Hardcasual, eh? Bad satire is easy to identify: the writer usually makes the joke in the headline, which the reader immediately gets. The actual article is an awkward series of reiterations of the headline’s concept, and therefore totally redundant. Despite boasting a staff of three, HC manages to half-bake an update every couple of days, usually an unreadable mess of an attempt at vidja game ‘parody’. Hence, no one ever leaves comments, which gets the authors all riled up to the point where they take a whiny, ‘satirical’, passive/aggressive shot at a) video games journalism b) themselves c) blogosphereoculturetardism in general. Said pieces are actually usually fairly entertaining, get a link and preening response from the games hack they name-check, feature in the Sunday Papers and generally garner enough attention to keep hardcasual’s position in the minds of the wider gaming public as a witty, incisive and generally in-any-way-relevant publication.

    Moan moan moan! But for some reason, as with most things I never do owt but complain about, it’s in my bookmarks and I check it at least once most days. So fair play to them, I suppose.

  19. BooleanBob says:

    Can we also all agree that the best composer working in games at the moment is Jeremy Soule?

    The Kuldahar theme from Icewind Dale never fails to give me chills.

  20. Dinger says:

    On the DM thing. In a sense, something like this has existed before. Since the dawn of Air Warrior, the MMO flight sim folks have had DM-run (or rather “GM-run”) events involving hundreds of players. The GMs’ role is of arbiter and to resolve issues that arise. On some of the more complex events, you might get as many as 4 GMs running the show.
    ‘Okay,’ you might argue, ‘but there’s a huge gap between a DM-team-in-the-loop and a L4D-style asymmetric battle,’ and you’re probably right. L4D uses more of the BLUFOR vs. OPFOR model found in full-on wargames/training exercises. Most of the training aims at teaching the friendly units how to operate together (BLUFOR), so the other guys (either knowledgeable in how the “enemy” units operate or just the mortar squad) often play a smaller force or the head of an abstracted force. L4D uses a similar model: Survivors are simulated at 1:1 (you play Louis until you die), while the Infected team members usually play several units during the course of a level.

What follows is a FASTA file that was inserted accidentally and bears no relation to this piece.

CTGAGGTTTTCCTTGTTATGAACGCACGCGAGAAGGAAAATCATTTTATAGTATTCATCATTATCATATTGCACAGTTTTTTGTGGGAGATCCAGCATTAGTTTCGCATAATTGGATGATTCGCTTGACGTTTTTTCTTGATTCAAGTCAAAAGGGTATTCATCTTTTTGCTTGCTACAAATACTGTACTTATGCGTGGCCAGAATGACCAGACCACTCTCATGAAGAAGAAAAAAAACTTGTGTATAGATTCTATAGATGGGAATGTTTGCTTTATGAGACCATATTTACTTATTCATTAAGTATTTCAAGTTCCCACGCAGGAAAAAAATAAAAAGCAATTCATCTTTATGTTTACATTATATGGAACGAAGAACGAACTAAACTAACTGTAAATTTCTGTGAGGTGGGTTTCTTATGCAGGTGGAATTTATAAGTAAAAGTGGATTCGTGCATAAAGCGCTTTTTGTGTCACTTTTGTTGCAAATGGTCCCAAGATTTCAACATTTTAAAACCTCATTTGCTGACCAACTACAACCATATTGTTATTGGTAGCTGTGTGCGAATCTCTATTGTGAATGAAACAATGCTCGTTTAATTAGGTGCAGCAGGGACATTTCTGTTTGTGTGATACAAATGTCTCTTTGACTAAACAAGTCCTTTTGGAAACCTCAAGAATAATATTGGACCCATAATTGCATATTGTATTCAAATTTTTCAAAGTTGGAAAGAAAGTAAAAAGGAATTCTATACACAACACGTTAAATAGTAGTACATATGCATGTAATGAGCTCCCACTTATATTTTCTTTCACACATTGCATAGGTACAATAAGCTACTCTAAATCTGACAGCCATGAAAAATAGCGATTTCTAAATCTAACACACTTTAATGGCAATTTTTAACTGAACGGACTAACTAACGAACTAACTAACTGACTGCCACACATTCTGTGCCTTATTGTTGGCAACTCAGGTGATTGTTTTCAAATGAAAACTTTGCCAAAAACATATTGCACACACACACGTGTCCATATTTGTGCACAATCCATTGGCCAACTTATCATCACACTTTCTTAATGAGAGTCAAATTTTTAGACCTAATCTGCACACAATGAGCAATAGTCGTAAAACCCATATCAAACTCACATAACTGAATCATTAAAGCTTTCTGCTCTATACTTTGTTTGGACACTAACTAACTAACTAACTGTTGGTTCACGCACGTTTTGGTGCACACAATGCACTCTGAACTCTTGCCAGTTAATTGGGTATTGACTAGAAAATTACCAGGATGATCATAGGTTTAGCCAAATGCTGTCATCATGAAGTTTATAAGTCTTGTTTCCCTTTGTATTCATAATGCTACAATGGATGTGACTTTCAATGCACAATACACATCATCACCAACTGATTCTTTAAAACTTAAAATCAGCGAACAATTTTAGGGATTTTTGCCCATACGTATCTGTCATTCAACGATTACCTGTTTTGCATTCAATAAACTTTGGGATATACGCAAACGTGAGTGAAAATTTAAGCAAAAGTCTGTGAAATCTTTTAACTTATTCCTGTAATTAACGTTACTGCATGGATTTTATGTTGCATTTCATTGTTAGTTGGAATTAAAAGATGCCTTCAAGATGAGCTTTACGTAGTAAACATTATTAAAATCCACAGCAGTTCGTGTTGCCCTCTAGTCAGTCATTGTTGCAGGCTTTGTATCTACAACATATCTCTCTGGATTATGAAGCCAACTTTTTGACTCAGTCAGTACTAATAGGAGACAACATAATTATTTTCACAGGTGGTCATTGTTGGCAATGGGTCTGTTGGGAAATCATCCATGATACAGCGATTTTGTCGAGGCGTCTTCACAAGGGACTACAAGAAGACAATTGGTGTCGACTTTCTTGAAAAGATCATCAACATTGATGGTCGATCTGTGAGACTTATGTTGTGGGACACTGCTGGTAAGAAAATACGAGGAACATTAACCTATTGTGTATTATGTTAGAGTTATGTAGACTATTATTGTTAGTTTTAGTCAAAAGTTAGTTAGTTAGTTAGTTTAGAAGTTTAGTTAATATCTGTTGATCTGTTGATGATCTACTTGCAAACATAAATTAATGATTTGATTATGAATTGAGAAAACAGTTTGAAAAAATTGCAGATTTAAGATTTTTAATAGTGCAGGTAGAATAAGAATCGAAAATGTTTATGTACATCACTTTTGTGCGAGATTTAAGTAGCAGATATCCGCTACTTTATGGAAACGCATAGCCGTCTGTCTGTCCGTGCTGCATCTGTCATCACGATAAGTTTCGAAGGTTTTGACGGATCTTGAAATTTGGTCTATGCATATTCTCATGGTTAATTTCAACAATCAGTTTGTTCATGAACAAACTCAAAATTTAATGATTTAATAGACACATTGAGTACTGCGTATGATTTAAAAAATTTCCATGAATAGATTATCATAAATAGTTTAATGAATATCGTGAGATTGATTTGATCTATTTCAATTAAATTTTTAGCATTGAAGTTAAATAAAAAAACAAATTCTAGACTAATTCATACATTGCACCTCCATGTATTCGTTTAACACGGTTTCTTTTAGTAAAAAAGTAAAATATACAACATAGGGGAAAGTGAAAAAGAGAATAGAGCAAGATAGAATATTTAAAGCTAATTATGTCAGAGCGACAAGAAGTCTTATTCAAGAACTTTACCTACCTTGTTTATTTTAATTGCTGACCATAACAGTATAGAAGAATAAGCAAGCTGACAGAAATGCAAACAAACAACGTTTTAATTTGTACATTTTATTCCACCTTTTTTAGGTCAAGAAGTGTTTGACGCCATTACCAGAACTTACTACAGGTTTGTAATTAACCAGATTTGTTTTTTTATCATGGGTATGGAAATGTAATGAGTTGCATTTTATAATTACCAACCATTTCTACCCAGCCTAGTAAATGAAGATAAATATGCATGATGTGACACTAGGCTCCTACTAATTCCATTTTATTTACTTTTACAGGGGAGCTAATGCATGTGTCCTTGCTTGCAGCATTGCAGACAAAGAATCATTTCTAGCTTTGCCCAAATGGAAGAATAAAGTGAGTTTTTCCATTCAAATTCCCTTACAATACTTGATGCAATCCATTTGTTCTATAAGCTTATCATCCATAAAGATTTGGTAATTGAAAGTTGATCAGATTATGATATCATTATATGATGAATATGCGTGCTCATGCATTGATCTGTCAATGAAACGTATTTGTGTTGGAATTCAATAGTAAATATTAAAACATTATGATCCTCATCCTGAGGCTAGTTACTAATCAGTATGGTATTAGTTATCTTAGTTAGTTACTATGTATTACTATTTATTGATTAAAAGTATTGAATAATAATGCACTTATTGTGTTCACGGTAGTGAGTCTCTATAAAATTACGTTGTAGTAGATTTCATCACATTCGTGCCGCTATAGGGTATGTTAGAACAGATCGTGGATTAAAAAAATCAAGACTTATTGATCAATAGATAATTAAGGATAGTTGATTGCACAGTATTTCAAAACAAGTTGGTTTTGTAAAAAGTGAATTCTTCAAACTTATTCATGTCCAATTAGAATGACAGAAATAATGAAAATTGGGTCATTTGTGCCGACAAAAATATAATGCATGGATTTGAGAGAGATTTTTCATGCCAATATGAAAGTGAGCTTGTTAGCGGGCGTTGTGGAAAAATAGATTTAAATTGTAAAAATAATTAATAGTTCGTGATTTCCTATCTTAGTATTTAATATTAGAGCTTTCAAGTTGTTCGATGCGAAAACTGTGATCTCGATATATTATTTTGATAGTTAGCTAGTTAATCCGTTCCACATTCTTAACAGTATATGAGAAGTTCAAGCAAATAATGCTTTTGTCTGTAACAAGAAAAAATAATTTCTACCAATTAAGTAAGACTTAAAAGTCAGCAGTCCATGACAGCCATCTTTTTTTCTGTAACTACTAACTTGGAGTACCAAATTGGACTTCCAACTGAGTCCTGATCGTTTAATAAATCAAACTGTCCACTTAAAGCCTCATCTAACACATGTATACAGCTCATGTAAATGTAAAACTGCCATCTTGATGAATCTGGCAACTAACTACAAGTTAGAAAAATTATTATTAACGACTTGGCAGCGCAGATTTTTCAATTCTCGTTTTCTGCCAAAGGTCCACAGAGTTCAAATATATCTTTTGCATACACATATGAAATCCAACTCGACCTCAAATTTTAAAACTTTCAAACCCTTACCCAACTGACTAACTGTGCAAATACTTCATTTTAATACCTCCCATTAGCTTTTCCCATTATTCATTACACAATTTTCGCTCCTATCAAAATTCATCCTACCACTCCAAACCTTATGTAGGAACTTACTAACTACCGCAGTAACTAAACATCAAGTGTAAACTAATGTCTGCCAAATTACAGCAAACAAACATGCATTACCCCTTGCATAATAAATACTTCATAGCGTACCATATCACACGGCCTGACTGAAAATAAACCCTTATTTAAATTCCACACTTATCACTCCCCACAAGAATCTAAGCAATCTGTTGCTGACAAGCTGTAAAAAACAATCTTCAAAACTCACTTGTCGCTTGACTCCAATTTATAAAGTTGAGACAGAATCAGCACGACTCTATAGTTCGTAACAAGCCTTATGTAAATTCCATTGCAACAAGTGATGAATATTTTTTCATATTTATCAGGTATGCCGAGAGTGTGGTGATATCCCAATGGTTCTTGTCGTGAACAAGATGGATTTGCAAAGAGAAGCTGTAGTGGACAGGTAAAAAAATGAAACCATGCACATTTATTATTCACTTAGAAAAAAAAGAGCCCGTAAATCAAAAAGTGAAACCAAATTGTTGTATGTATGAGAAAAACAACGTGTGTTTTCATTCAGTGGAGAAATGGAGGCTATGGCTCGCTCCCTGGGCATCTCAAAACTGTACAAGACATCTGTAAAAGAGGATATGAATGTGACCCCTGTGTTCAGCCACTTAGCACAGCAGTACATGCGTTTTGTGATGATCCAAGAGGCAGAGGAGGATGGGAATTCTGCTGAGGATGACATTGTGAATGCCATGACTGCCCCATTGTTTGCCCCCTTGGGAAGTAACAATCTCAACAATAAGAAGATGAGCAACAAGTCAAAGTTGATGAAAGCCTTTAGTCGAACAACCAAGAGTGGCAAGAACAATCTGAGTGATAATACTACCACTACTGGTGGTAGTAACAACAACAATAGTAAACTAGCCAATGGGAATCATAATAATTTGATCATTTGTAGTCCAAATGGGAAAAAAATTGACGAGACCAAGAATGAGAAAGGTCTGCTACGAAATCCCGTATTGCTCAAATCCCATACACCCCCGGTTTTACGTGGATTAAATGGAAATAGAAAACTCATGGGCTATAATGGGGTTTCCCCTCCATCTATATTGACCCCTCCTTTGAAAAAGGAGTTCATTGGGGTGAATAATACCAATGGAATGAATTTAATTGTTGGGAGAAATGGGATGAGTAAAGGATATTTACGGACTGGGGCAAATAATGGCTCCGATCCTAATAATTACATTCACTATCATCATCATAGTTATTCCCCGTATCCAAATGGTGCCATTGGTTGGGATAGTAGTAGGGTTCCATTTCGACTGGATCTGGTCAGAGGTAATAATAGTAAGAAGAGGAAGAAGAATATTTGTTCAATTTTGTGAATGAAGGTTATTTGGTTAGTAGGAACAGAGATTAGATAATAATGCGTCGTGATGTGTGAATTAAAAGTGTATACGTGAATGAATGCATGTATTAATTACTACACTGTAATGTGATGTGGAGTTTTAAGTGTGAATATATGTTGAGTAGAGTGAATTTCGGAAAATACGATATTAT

So, my initial impression is that Mr. Schklar has confused two different phenomena: Player-as-designer/arbiter and player-as-asymmetric OPFOR. And he’s basically stated as much himself. There is something to be said for both roles, however.
    When working with OFP and VBS, we wrote a debug console that worked in multiplayer sessions. You could remotely poll values on all machines, execute commands and scripts and the like. We also had a system (Command Engine) whereby one person (or a small group) could control a huge group. And I understand the BI folks built an instructor interface that allows a training director to intervene directly in a mission in a DM-like way.
    Now, mission design is a time-intensive process: that’s why there are very few TF2 maps, or any other system. You can throw an idea down, but it takes lots of playtesting to get the bugs out and to understand how players are going to interact. The result is that, in OFP, ArmA, or anywhere else, by the time a mission is stable, it’s stale. You know what’s going to happen, and it’s been tested to death by the same people, so in itself, it holds few surprises or dynamic events.
    But what we found was that even something as simple as a debug console could help. If we had the time and motivation, a full “DM-system” would allow a mission designer to take an idea and turn it into a viable coop or adversarial experience without extensive playtesting. So, someone could write a “mission briefing”, set up a basic map, and let players do their thing. A versatile DM could react to the players in a believable manner that would create a gripping experience.
    In short: having a human in the loop (Player-as-designer/arbiter) reduces the need for extensive (and expensive) multiplayer playtesting, shortening the trek from idea to reality. An OPFOR model is one of the best tools in asymmetric adversarial games.